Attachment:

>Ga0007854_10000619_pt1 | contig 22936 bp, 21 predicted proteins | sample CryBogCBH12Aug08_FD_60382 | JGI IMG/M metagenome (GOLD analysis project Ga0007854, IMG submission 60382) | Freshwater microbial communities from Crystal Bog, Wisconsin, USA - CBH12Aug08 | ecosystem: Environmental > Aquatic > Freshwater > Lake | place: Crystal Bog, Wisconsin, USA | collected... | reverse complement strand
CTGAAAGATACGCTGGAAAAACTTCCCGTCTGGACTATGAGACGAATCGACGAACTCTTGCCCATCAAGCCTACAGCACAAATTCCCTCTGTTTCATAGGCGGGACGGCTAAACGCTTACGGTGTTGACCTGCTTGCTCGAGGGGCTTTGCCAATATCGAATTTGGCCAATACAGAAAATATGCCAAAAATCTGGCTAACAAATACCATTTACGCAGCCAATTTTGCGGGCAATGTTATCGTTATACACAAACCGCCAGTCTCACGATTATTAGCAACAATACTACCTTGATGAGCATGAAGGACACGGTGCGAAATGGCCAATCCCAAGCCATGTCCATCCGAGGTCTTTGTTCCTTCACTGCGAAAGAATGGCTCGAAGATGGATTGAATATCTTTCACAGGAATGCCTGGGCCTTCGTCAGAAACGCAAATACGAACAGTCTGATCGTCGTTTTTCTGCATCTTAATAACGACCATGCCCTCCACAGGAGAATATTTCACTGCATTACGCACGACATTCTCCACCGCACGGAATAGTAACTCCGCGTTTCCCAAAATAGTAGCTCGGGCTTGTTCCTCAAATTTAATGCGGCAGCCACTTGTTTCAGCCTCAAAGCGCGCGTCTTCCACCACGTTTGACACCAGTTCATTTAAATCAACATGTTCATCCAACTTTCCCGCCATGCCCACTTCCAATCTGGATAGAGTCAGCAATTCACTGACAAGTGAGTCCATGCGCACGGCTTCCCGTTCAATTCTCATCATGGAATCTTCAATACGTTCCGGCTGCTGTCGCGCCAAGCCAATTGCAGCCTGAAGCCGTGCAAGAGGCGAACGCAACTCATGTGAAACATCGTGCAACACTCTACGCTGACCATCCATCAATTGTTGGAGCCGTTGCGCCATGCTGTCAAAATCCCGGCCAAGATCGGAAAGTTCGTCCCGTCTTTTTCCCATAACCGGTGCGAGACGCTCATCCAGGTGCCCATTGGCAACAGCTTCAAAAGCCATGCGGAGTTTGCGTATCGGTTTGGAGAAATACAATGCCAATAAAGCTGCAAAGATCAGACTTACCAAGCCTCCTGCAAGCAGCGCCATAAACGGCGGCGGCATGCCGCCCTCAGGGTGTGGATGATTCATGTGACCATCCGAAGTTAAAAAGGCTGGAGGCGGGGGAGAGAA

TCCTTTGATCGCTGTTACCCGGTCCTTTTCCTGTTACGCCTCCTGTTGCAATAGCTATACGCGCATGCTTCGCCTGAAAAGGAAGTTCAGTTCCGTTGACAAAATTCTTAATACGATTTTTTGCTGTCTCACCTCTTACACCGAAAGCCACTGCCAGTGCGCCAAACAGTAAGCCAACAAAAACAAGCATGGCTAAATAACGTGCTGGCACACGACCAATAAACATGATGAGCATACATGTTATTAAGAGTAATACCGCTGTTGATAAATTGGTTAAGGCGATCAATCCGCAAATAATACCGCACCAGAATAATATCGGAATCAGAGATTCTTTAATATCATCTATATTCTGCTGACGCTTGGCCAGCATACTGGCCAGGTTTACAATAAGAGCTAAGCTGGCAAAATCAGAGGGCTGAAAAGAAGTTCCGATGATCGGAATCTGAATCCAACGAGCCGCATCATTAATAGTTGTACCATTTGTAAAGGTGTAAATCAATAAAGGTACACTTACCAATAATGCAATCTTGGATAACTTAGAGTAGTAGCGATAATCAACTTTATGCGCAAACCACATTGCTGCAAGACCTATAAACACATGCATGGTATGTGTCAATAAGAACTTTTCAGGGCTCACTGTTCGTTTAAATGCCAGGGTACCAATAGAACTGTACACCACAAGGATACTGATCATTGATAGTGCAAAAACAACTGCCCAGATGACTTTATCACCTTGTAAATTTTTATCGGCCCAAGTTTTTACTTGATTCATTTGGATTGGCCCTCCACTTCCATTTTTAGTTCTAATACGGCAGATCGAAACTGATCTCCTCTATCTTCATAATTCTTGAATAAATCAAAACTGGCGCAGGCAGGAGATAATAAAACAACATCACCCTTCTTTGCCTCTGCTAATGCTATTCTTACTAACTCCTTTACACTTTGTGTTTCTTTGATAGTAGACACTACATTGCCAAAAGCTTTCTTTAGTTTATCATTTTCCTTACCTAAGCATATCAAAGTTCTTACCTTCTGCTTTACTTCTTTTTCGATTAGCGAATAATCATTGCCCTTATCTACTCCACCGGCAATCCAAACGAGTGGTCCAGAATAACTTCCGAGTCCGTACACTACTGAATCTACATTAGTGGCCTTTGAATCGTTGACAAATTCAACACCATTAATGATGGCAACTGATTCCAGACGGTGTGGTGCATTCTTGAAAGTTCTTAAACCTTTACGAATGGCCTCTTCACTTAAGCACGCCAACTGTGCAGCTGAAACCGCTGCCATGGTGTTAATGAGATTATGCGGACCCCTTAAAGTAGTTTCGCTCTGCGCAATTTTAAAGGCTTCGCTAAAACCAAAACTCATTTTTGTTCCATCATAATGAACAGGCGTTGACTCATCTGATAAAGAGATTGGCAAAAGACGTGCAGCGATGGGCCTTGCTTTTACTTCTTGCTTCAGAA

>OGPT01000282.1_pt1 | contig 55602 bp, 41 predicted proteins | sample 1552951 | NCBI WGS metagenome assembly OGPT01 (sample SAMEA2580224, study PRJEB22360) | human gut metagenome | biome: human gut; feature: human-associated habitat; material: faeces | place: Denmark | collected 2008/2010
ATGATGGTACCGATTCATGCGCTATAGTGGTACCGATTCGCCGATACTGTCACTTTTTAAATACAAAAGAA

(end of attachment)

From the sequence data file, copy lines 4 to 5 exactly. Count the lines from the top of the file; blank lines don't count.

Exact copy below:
>OGPT01000282.1_pt1 | contig 55602 bp, 41 predicted proteins | sample 1552951 | NCBI WGS metagenome assembly OGPT01 (sample SAMEA2580224, study PRJEB22360) | human gut metagenome | biome: human gut; feature: human-associated habitat; material: faeces | place: Denmark | collected 2008/2010
ATGATGGTACCGATTCATGCGCTATAGTGGTACCGATTCGCCGATACTGTCACTTTTTAAATACAAAAGAA